1959 was a seismic year in the history of jazz music.
Pioneering releases by the likes of John Coltrane, Miles Davis, Ornette Coleman and Charles Mingus all sought to take their music in different directions, and challenge an audience’s preconceived notions of what jazz could be.
The themes explored on these records have provided inspiration to future generations of jazz musicians who followed, and their importance cannot be overstated.
We’ve selected 7 albums that entered the jazz world with a bang in 1959 to look at in more detail – enjoy!
John Coltrane – Giant Steps (1959)
Widely regarded as one of the most indispensable jazz albums of all time, John Coltrane entered the studio to commence work on Giant Steps fresh off the back of recording the equally iconic Kind of Blue with Miles Davis’ band, and having recently signed a deal with Atlantic records.
Pursuing a completely different harmonic path to Davis’ Kind of Blue, Giant Steps was laden with new and daring harmonic movement, perhaps most obviously on the title track itself.
Utilising a rapid chord sequence that moves through three key centres, tackling Giant Steps remains to this day, a sort of rite-of-passage for every budding jazz musician, and a barometer by which their improvisational skill can be measured.
Stretching the harmonic boundaries of what had come before to the absolute limit, Coltrane effortlessly flies through the 26 chord changes in the composition’s 16-bar sequence. The saxophone great demonstes a total mastery of pentatonic patterns, and an unrivaled fluency when improvising over chordal movement in major thirds.
Whilst featuring two extraordinary rhythm sections (the first session comprising Tommy Flanagan, Paul Chambers and Art Taylor, the second featuring Wynton Kelly, Paul Chambers and Jimmy Cobb), it is undoubtedly Coltrane who is the primary focus of the record.
His ferocious improvisations burn with a white-hot intensity across the seven forward-thinking original compositions that were written for the date, and shifted the needle for all those that would follow, changing the shape of jazz to come over the course of 37 minutes and 3 seconds.
Abbey Lincoln – Abbey is Blue (1959)
Abbey is Blue was Abbey Lincoln’s third and final session for the Riverside label.
It precedes some of her most politically-engaged recorded output (such as work on Max Roach’s seminal civil rights-themed disc We Insist!), and features the jazz singer in fine company: she’s joined by an all-star cast of musicians including the likes of Kenny Dorham, Wynton Kelly, Philly Joe-Jones and Cedar Walton.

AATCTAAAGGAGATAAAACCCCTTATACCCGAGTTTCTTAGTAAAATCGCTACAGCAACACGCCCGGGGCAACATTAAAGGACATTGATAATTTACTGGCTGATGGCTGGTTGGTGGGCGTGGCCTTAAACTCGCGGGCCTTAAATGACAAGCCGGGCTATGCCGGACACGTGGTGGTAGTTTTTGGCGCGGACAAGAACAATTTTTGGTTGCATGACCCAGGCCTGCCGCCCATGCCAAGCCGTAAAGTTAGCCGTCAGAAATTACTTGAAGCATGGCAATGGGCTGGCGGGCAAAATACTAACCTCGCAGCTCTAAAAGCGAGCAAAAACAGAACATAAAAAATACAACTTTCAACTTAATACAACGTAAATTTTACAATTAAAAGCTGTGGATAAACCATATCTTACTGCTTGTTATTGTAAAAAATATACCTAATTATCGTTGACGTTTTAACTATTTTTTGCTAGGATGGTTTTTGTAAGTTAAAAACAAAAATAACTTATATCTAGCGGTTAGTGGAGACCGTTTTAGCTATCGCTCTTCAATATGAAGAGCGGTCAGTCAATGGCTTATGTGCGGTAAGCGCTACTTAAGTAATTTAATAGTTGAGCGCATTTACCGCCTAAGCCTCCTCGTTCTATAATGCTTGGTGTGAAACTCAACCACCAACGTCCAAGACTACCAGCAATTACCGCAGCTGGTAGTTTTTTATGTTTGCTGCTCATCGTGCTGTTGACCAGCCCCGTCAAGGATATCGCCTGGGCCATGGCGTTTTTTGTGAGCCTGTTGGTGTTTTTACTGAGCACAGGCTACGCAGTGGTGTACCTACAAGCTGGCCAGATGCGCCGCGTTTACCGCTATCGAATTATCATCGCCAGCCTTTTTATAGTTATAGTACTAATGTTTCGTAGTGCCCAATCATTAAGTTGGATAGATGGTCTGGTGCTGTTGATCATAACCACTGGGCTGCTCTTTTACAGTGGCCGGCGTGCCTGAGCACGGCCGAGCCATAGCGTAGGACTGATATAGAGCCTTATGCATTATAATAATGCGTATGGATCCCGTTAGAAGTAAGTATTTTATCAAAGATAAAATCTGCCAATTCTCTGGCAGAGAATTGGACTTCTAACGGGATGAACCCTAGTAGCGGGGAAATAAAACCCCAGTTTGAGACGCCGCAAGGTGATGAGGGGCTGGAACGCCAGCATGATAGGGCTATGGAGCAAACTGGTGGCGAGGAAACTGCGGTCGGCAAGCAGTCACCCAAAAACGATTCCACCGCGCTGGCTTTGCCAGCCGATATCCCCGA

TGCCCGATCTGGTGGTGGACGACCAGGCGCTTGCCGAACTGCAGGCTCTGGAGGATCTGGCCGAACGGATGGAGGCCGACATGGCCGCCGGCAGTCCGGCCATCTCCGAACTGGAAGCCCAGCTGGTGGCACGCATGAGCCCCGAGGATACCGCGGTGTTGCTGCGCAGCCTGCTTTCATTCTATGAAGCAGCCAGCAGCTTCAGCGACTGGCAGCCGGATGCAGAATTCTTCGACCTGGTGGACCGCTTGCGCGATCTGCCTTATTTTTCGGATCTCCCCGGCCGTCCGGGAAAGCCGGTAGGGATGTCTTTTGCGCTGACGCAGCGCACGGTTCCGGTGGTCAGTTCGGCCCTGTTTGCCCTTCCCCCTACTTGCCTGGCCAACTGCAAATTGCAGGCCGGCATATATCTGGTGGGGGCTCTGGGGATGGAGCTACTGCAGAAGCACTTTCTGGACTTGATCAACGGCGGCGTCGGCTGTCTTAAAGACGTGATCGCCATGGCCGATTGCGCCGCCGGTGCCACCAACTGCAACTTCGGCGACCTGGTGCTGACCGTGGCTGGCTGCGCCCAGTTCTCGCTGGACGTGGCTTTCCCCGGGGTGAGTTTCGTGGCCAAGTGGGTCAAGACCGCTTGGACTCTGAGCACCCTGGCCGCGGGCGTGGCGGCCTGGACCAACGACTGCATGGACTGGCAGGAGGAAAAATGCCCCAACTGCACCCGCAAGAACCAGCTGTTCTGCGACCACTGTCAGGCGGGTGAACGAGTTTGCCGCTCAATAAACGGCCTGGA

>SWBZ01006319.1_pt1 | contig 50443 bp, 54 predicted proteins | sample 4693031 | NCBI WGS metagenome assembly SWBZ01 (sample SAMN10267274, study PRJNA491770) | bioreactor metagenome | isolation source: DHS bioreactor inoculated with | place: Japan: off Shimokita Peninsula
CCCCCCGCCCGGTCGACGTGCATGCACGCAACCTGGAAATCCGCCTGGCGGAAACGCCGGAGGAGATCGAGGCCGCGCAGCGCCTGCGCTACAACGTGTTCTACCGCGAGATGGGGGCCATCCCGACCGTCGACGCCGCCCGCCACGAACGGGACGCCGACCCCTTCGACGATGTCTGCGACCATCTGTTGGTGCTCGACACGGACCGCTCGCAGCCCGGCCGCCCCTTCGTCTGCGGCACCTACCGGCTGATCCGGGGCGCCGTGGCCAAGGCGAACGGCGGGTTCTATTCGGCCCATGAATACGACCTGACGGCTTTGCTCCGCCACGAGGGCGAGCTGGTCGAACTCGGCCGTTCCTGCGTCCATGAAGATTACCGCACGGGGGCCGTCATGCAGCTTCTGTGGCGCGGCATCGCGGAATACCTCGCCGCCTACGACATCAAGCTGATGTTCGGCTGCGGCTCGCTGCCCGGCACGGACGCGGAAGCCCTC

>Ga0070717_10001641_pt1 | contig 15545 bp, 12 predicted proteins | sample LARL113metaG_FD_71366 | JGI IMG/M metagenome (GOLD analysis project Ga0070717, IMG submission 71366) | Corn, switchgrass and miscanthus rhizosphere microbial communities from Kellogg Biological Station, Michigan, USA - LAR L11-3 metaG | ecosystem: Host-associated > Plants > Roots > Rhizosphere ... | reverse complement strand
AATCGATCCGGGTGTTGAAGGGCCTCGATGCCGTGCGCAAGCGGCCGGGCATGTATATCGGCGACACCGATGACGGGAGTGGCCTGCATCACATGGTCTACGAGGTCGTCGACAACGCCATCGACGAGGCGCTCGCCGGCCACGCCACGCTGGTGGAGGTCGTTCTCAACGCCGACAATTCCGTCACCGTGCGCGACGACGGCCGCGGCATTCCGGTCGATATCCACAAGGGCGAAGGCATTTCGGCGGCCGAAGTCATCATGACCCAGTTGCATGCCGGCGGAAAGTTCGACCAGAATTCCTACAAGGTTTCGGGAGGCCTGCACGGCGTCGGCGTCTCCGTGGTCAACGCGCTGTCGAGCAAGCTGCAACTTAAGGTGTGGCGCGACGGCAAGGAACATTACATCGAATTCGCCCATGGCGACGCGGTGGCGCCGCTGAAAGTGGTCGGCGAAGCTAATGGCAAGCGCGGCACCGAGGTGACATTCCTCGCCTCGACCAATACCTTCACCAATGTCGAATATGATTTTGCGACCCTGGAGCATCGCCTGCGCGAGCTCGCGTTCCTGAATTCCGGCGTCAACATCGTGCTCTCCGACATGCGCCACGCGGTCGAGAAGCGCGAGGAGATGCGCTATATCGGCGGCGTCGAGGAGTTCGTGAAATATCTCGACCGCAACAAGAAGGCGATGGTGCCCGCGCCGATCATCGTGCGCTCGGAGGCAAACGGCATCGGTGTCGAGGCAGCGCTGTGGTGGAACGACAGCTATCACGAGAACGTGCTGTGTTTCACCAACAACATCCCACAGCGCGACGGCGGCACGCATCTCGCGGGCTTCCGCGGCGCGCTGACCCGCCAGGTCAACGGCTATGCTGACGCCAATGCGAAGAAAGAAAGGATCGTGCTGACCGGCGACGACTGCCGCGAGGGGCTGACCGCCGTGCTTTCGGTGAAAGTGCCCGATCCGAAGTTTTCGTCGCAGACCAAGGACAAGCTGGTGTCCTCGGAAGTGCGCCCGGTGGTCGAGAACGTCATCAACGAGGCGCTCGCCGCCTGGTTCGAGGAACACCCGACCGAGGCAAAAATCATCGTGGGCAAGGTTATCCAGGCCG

Whilst perhaps not as overtly musically ground-breaking as some of the other recordings featured on this list, Lincoln’s eloquent and emotionally direct style (similar in some ways to that of Billie Holiday) has inspired countless singers since, and provides a masterclass in inhabiting the lyrics of a song.
Lincoln’s song choice demonstrates her shift away from well-worn Tin Pan Alley standards, and towards her championing of the civil rights movement of the 1960’s, delivering arresting renditions of songs with themes of loss and injustice and forcing the listener to engage.
Art Blakey – Moanin’ (1959)
Marking drummer and bandleader Art Blakey’s return to Blue Note Records after several years recording for different labels, Moanin’ (originally titled Art Blakey and the Jazz Messengers) is often described as one of the definitive hard-bop recordings of all time, and ranks as Blakey’s most popular in his extensive discography.
Featuring arguably the greatest line-up in Blakey’s jazz messengers’ history (Benny Golson, Lee Morgan, Bobby Timmons and Jymie Merritt), this landmark disc encapsulates the spirit of hard-bop perfectly, taking the modern jazz language of the time and fusing it with elements of blues, gospel and R&B.
This is particularly evident on the title track, ‘Moanin’ whose bluesy call-and-response theme is steeped in the gospel tradition and features one of the most iconic solo openings of all time from jazz trumpeter Lee Morgan.
All six of the tracks featured on the original recording were to become staples of the Jazz Messengers’ live repertoire for decades to come, and have been performed extensively by jazz musicians since.
As well as the title track, listen out for Golson’s elegant contrapuntal writing on the up-tempo ‘Are You Real’ as well as the harmonically sophisticated ‘Along Came Betty’.
Captured masterfully by Rudy Van Gelder at his famous Hackensack studio, Moanin’ is worthy of its place on this list, and well worth seeking out.
Dave Brubeck – Time Out (1959)
Dave Brubeck’s much loved Time Out, released in 1959 on Columbia records was ground-breaking at the time for its extensive use of time signatures that were unusual in jazz.
Peaking at number 2 on the pop charts, it was the first jazz album to sell over one million copies, and its enduring popularity saw it inducted into the Grammy Hall of Fame in 2009.
The album features six compositions by pianist Brubeck, and one (the biggest selling jazz single ever, ‘Take Five’) by saxophonist Paul Desmond.